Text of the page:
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Law Enforcement Now Using Wiretaps for Facebook, Instagram

social-media-wiretap

Investigators in at least one state have sought and received court authorization to wiretap communication apps and social media sites rather than traditional landlines or cell phones. Popular social media websites such as Facebook and Instagram (which is now owned by Facebook) have continually been updated over the years to add new ways people can communicate using the apps. This includes a calling feature and a private or direct message feature.

The use of wiretaps by the government during investigations has been around since the late 1960s and is not a new concept. The reason why wiretaps are such a useful investigative tool is because they allow investigators to intercept others’ communications in real time without having to be near their target. In order for investigators to legally wiretap a person’s phone, house, car, or social media, they must first seek a warrant from an authorized judge. Under federal law, the investigator applying for the warrant is required to explain to the judge details about the crime being investigated, whose communications they want to intercept, what type of communications are to be intercepted (voice, calls, text messages, electronic messages, etc.), why other investigative techniques are insufficient to obtain the evidence investigators want, and much more. Individual states have their own wiretap statutes that allow state court judges to authorize wiretap warrants sought by state investigators. Many state wiretap statutes, including Maryland’s, either mirror or are very similar to the federal wiretap statutes.

Traditionally, wiretaps have been used to intercept phone calls via landline or cell phone or cellular text messages. Maryland investigators, however, have successfully used wiretaps to intercept messages and phone calls exchanged via social media in real time. Targeting individual’s social media accounts and apps implicates serious privacy concerns. An increasing number of people rely on these apps to communicate with others. An annual report submitted by Maryland’s judiciary shows the exact number of wiretaps authorized in 2020, the counties where they were sought, the type of wiretap, the length of the surveillance period, and the type of criminal activity investigators were targeting. Nine out of the total 48 requests were either for a social media account (namely, Instagram) or some other unspecified app.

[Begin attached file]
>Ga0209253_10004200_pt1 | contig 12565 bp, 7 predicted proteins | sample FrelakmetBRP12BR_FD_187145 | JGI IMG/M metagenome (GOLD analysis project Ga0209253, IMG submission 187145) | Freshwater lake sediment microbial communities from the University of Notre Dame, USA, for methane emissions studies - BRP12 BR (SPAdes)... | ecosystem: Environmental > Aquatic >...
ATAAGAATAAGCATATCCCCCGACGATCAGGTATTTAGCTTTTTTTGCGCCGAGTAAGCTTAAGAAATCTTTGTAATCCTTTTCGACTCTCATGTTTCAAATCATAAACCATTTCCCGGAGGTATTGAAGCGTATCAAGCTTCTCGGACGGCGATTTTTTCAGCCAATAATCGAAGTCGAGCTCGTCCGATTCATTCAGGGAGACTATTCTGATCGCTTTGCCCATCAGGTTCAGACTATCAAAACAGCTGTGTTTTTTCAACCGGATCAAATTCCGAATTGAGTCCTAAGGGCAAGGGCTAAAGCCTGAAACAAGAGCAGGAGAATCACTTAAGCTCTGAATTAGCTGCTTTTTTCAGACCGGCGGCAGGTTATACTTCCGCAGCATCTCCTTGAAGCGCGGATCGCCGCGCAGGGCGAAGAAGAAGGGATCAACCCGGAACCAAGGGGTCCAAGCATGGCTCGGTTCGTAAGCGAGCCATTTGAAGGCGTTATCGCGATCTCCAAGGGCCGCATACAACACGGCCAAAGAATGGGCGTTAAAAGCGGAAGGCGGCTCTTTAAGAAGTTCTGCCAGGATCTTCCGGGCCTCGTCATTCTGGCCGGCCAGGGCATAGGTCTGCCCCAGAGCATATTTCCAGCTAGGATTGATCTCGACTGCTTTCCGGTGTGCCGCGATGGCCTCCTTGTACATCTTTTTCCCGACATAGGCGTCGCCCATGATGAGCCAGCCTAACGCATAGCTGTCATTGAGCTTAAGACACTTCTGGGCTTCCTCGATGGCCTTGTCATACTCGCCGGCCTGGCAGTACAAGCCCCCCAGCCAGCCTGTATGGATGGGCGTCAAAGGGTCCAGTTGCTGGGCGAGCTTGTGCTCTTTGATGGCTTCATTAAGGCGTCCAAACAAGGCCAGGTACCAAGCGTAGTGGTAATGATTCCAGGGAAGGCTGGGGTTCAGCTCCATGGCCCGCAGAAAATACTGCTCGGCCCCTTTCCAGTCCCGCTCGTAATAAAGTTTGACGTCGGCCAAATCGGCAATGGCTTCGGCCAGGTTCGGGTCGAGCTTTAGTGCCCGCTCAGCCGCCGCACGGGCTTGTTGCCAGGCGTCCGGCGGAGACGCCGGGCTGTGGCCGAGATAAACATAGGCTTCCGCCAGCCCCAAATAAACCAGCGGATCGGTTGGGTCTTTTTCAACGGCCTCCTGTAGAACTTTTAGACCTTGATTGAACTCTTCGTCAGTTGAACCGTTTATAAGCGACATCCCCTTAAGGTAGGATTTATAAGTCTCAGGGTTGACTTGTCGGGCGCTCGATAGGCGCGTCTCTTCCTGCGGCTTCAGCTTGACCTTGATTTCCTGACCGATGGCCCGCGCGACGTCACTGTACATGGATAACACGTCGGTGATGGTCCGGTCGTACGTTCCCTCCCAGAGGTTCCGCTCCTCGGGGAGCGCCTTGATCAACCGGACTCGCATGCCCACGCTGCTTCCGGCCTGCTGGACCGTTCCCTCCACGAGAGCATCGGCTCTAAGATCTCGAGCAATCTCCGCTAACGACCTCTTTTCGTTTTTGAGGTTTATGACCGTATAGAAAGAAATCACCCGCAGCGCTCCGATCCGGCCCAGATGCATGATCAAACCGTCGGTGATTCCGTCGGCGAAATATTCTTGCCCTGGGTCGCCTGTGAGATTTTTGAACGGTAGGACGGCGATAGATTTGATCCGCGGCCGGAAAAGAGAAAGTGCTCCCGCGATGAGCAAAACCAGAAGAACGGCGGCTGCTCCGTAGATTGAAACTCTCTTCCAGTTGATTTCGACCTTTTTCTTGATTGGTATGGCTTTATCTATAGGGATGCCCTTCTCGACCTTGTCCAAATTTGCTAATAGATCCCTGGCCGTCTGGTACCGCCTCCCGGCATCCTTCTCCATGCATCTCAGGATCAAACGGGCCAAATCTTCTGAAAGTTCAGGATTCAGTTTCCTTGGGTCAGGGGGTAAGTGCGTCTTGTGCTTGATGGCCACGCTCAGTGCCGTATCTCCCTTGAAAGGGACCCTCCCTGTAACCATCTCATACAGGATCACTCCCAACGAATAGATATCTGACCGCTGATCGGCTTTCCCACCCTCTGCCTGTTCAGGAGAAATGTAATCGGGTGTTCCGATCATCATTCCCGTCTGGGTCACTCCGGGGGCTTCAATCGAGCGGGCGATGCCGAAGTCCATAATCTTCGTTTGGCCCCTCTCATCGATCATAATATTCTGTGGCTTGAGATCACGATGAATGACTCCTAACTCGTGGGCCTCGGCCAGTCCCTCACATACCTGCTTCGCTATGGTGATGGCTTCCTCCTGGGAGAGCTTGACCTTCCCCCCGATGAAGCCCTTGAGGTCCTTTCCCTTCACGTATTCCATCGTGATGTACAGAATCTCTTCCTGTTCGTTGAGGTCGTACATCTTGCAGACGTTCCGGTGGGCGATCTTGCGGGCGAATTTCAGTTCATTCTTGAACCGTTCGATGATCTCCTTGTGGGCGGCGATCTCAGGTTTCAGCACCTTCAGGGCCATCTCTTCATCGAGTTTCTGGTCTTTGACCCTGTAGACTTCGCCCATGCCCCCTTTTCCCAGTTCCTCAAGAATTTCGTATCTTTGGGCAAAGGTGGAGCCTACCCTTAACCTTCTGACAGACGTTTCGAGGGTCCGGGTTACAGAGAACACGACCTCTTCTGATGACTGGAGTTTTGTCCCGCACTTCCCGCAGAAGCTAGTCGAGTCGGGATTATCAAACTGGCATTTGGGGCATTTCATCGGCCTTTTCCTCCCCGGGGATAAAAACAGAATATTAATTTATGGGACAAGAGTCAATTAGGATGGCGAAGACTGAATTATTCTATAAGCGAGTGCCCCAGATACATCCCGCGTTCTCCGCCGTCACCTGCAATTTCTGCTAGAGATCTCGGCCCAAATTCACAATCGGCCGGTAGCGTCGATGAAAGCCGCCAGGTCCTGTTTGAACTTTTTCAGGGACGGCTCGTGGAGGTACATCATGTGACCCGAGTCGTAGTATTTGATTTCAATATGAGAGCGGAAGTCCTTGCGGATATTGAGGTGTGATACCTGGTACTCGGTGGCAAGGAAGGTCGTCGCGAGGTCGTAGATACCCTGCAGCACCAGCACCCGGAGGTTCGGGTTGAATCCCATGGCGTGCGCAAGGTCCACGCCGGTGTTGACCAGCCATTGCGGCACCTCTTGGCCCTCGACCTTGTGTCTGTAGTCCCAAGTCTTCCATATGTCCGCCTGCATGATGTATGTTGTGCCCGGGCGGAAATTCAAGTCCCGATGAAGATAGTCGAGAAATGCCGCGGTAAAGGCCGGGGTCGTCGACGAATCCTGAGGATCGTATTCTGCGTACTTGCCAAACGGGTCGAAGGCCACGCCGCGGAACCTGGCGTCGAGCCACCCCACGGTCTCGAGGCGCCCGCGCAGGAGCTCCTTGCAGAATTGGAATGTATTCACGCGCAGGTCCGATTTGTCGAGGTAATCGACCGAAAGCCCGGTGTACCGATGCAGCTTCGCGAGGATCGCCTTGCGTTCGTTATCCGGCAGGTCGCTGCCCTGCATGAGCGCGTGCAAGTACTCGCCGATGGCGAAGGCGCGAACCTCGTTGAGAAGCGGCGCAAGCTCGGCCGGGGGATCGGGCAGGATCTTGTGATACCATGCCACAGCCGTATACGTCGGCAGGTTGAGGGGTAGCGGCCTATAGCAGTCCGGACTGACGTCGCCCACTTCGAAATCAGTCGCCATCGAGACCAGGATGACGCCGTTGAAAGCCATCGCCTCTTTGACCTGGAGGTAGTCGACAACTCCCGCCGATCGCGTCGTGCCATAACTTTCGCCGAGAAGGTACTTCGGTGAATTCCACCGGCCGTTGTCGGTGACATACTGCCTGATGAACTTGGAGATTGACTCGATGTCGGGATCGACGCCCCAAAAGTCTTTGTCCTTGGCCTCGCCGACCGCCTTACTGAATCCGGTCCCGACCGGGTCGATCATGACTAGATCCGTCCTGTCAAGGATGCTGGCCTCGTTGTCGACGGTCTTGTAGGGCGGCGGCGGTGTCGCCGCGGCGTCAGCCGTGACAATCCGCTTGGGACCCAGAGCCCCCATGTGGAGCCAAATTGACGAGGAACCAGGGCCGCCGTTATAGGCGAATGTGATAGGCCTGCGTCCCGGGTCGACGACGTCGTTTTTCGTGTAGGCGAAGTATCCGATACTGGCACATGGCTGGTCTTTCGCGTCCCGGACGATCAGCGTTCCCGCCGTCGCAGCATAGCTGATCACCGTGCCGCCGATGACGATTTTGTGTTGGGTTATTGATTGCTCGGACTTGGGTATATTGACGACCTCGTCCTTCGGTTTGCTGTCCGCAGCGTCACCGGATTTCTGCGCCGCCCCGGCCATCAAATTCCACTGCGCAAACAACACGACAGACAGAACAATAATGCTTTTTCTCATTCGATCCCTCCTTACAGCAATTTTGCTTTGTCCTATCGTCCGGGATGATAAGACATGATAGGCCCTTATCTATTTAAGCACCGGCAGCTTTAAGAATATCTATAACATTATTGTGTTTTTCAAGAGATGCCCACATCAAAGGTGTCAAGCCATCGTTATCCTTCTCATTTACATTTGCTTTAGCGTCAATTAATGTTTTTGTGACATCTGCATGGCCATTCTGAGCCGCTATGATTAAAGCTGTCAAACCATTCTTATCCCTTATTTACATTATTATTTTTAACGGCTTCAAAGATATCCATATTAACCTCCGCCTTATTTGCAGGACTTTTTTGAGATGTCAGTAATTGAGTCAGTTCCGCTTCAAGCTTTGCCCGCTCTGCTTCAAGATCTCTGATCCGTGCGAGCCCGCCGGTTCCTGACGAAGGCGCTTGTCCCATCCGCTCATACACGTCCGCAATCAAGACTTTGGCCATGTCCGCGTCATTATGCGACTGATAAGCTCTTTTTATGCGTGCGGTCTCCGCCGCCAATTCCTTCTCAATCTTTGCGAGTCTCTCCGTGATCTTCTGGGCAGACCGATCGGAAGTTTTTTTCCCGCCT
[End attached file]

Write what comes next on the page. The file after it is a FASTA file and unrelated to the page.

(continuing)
While this may have worked in Maryland, it’s unclear whether other jurisdictions across the country will follow their lead. Federal investigators in California have already tried at least once and failed. During a 2018 investigation into the gang MS-13, the FBI sought to have Facebook held in contempt of court after they refused to create a “backdoor” in their software to allow agents to intercept calls a target made via the Messenger calling function even though they were already intercepting Messenger texts. The hearing and many court filings were sealed so details regarding arguments made by both sides and why the judge sided with Facebook are limited.

The potential future use of social media wiretap warrants is also tenuous due to the type of encryption utilized while communicating via these platforms. Importantly, the reason it was possible to intercept the communications in the Maryland cases is because Facebook and Instagram communications are not end-to-end encrypted (“E2EE”) by default. If a communication or call is protected by E2EE, authorities cannot intercept or listen in on the communication, even with a warrant. Apple’s FaceTime, WhatsApp, Signal, and Telegram are a few examples of E2EE communication apps, among others. Facebook has stated they intend to implement E2EE by default on direct messages via Facebook Messenger and Instagram as early as 2022.

Criminal investigations where wiretap warrants were utilized are often complex, particularly with constant advancements in technology. Our firm has many years of experience in cases involving the use of wiretaps in federal drug conspiracy, money laundering, and federal fraud cases.  If you or someone you know has been accused of or charged with crimes where wiretaps were used during the investigation, contact us to learn more about these cases and how we may be able to help.